Student’s artwork tackles racial stereotypes

By Adam Fotos

This past weekend many galleries in Chicago had their big openings for the season. One such venue was the ARC Gallery, 734 N. Milwaukee, which featured the work of University student, Nam Clark.

Clark, a second year graduate student in studio art painting, was awarded a solo show with the ARC Gallery after receiving “Best in Show” at a competition last spring.

Clark was listed as a young emerging artist with his show titled “Tales of the Checkered Rabbit.”

The artwork featured several large-scale charcoal drawings on paper. With the simple colors black and white, the drawings dominated the space and their size imposed the narratives of a single character, the Checkered Rabbit.

Clark said the idea for the drawings came from pop culture images of people wearing rabbit suits, like in “The Christmas Story” and “Donny Darko.” He said he liked the idea of a costume becoming a person’s identity.

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    “The rabbit is a person wearing a checkerboard rabbit suit,” Clark said. “The suit becomes a piece that cannot be taken off, similar to skin.”

    Like skin, race is another aspect of ourselves that cannot be changed. Clark emphasized this by having the rabbit also become a metaphor for the fluidity of race.

    “Rabbits are known for their speed,” he said. “So I thought of this character racing against time to take on stereotypes and racism, but he is stopped or constructed into stereotypes.”

    The Checkered Rabbit often sports an afro or chains of “bling.”

    Although Clark has been interested in the art of story telling since he was young, his drawings are not sequential. They still rely heavily on narrative.

    Like most children, Clark grew up watching cartoons and reading comic books. This fostered his interest in narrative painting and after going to art school and learning more about symbolism, he said he learned how many of them had deeper meanings.

    “I have been interested in the art of story telling since I was a child,” Clark said. “I see my work as individual stories at random points in time of the checkered rabbit’s life. A linear progression doesn’t interest me as mush as random points of a life.”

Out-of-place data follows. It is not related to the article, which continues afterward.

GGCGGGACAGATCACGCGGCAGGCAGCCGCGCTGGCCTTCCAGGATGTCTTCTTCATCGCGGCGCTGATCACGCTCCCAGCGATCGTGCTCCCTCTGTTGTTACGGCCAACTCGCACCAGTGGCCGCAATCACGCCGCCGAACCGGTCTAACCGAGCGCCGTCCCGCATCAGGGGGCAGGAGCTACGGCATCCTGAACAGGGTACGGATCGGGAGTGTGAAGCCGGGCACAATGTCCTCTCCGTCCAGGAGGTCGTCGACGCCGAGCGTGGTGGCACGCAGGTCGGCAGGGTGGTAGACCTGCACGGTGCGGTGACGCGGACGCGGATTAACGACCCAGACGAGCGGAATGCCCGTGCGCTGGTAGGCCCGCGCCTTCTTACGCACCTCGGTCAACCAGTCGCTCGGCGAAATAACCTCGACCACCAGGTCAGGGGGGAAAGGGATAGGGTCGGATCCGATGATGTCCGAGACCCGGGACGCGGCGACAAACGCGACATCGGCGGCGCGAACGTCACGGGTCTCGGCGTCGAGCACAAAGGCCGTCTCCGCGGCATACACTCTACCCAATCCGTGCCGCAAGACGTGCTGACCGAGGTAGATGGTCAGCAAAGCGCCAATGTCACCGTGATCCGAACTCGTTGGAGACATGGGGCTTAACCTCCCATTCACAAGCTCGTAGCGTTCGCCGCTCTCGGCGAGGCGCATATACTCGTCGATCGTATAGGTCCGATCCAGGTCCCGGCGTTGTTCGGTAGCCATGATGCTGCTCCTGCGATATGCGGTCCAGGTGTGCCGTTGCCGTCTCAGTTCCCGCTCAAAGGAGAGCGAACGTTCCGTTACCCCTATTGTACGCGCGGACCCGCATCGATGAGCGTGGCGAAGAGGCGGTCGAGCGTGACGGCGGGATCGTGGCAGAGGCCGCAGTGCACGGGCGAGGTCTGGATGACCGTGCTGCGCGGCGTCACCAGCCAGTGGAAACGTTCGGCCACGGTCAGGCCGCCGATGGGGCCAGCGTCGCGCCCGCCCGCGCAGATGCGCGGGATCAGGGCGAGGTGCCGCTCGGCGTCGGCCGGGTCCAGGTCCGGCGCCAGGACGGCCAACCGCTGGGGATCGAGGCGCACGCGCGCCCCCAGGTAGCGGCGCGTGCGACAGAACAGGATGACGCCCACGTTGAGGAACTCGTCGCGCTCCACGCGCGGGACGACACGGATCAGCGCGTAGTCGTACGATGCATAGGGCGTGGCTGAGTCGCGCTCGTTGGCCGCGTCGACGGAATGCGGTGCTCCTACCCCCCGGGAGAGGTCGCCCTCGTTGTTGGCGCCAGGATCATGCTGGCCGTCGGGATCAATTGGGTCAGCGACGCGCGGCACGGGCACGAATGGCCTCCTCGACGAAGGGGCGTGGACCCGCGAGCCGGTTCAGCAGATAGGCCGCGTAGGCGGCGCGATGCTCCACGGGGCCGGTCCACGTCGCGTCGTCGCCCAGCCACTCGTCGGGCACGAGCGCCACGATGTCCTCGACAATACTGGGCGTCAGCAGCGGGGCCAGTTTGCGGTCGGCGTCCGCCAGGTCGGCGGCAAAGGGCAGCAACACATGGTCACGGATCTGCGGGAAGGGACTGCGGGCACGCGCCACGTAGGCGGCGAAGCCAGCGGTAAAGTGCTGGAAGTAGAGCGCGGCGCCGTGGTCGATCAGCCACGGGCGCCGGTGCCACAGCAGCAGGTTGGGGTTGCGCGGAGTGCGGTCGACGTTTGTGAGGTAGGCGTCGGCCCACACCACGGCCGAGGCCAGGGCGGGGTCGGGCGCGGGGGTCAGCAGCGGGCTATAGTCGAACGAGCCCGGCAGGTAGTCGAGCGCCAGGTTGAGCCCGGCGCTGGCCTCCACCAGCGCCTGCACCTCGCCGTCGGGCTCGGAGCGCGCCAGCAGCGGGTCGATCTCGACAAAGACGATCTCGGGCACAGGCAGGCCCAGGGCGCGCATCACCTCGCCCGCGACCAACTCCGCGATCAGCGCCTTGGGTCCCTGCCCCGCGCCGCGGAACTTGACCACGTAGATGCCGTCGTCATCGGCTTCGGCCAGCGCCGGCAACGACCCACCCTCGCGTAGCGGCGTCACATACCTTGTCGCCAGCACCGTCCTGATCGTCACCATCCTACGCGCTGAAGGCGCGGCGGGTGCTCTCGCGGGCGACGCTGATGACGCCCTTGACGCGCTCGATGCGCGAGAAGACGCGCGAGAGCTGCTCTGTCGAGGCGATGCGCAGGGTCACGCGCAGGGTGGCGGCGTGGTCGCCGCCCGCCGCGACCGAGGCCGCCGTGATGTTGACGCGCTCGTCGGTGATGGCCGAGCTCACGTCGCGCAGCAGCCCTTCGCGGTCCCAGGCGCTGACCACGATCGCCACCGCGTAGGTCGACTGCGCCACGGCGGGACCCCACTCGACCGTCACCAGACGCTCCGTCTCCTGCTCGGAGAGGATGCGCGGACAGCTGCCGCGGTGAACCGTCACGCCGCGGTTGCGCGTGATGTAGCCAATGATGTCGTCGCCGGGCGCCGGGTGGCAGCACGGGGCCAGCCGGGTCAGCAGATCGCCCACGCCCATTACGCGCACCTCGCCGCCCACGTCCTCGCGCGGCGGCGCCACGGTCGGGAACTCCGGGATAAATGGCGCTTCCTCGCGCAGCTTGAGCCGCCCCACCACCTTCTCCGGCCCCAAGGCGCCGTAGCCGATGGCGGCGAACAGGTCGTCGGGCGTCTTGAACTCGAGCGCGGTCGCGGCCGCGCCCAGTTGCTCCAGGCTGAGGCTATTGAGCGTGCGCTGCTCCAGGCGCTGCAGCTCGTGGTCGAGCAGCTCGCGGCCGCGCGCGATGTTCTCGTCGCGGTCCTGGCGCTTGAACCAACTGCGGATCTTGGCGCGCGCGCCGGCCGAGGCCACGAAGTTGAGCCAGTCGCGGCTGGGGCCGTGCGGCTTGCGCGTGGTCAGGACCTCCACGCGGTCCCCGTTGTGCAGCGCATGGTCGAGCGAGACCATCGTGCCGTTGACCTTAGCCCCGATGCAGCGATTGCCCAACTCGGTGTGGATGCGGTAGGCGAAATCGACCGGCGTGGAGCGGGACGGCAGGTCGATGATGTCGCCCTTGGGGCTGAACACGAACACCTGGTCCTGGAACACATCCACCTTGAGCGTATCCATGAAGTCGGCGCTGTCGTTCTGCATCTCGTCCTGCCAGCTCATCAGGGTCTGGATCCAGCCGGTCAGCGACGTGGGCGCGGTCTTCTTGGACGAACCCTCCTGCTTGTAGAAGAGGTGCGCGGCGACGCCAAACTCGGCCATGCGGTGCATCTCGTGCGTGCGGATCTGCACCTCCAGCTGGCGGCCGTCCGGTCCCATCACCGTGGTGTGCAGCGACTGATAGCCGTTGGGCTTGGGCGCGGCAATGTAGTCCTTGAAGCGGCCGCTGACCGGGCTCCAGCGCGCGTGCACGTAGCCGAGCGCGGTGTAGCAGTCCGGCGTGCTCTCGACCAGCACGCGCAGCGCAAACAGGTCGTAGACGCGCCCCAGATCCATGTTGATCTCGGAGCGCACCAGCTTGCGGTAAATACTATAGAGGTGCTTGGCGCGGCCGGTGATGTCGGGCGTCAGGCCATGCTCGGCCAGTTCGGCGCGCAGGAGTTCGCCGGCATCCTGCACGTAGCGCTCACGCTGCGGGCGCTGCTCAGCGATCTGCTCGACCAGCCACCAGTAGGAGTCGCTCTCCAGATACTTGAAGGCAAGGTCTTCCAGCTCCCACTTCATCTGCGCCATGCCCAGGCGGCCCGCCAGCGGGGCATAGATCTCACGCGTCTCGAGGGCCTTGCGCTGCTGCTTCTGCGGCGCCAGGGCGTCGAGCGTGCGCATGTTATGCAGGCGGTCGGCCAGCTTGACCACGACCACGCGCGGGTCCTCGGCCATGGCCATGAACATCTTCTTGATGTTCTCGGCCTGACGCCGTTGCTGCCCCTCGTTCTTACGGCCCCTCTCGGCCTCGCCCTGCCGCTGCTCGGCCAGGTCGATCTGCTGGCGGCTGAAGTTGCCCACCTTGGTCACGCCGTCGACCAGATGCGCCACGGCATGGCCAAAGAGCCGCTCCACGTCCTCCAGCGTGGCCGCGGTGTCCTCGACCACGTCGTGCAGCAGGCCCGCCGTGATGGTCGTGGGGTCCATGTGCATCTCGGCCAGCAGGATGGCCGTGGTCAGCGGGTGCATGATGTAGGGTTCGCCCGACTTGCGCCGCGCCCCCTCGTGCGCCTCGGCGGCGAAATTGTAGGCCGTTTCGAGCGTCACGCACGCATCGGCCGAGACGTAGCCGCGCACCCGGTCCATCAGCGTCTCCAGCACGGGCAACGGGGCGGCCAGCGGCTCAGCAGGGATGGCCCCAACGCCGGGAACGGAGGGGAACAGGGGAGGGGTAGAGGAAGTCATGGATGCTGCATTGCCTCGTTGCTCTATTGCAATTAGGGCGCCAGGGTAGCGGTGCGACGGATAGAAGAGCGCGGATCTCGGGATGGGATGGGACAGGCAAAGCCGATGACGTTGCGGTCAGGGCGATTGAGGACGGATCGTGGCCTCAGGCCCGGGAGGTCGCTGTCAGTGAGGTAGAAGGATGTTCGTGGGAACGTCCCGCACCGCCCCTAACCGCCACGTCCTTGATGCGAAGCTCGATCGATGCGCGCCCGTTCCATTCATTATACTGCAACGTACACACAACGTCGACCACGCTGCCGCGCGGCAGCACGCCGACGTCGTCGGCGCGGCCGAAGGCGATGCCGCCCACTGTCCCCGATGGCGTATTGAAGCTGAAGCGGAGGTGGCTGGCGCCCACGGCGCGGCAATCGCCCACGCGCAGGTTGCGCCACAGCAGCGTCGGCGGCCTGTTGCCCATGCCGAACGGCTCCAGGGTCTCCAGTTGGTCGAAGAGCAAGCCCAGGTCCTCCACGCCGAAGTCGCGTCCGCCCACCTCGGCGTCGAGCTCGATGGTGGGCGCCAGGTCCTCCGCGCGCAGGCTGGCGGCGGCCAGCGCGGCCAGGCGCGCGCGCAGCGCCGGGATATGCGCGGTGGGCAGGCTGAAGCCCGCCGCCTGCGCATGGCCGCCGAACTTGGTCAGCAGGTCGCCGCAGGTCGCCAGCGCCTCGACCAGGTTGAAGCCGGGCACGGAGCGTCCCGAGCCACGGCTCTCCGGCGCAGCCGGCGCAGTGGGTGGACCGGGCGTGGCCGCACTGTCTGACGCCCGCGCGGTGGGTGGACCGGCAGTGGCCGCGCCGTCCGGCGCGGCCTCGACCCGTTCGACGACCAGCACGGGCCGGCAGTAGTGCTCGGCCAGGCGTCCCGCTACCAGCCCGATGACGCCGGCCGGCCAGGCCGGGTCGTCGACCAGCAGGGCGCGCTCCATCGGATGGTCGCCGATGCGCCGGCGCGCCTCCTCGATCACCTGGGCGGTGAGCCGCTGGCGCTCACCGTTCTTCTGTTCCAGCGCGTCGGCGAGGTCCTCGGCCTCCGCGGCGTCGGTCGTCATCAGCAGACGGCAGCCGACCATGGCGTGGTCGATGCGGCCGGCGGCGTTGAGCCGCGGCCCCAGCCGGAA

While using a character of his own design, Clark’s work still intersects with other existing narratives in contemporary and historical culture. He said he likes his stories to depict how the past influences today.

    Clark researched the Br’er Rabbit stories of the early 20th century and found that the character was created in the image of an African-American man.

    “Br’er rabbit had white fur, but when he spoke he had the dialect of an African American,” he said. “The stories sent a mixed message. They show African-Americans getting over on the man, but they also are negative, because of the stereotypes of the African-American being simple with the symbol of the animal.”

    Clark’s work deals with racism on a larger social scale, but it also comes out of his personal life. He said he feels half of his work comes from his own experiences and other half are ideas he created.

    “The checkerboard suit comes from me being biracial,” he said. “I wanted to add something in for a biracial character (black and white ancestry), so I thought of a checkerboard pattern, since it’s made up of black and white squares.”

    He also uses pop culture images and weaves them together with his memories of racism and personal experiences.”

    Although it could be easy to label Clark as a “black artist,” he sees his work in a different light.

    “I see myself as an artist that creates work that is socially motivated,” he said. “If that fits into the category of the “black artist,” that’s fine with me. My work is almost a critique of society, through humor . which is just as critical on young black culture as it is on popular media. I miss hip hop from the early ’90s when it was about culture and identity and not about materialism. That stuff is great, but you can’t buy a house with rims . that sends a false message to kids that money is the key instead of education.”

    Though Clark is a second year graduate student, he said he still feels his main audience is young people.

    “Cartoons are a large part of our culture, so they can relate to the subject matter a little more,” he said. “I also would like my work to be appreciated by a diverse audience, because even though it has certain racial issues it deals with issues of humanity.”

    Currently Clark is working on large color paintings of the Checkered Rabbit being constructed – a kind of Genesis story. He is also doing some performance work and planning to make a Checkered Rabbit costume.

    Clark’s art keeps open the discussion of race with both a humorous and critical eye on the world around him. Here at the University, race has been a popular topic of debate relating to the University’s mascot the Chief.

    Clark said he envisions the Chief and the Checkered Rabbit seeing eye to eye, should they ever meet.

    “They both have issues with their representation,” Clark said. “I think they would be pals.”

    Clark’s show will be featured at the ARC gallery through Sept. 30. His work can also be seen in Champaign at the Springer Cultural Center, 301 N. Randolph St.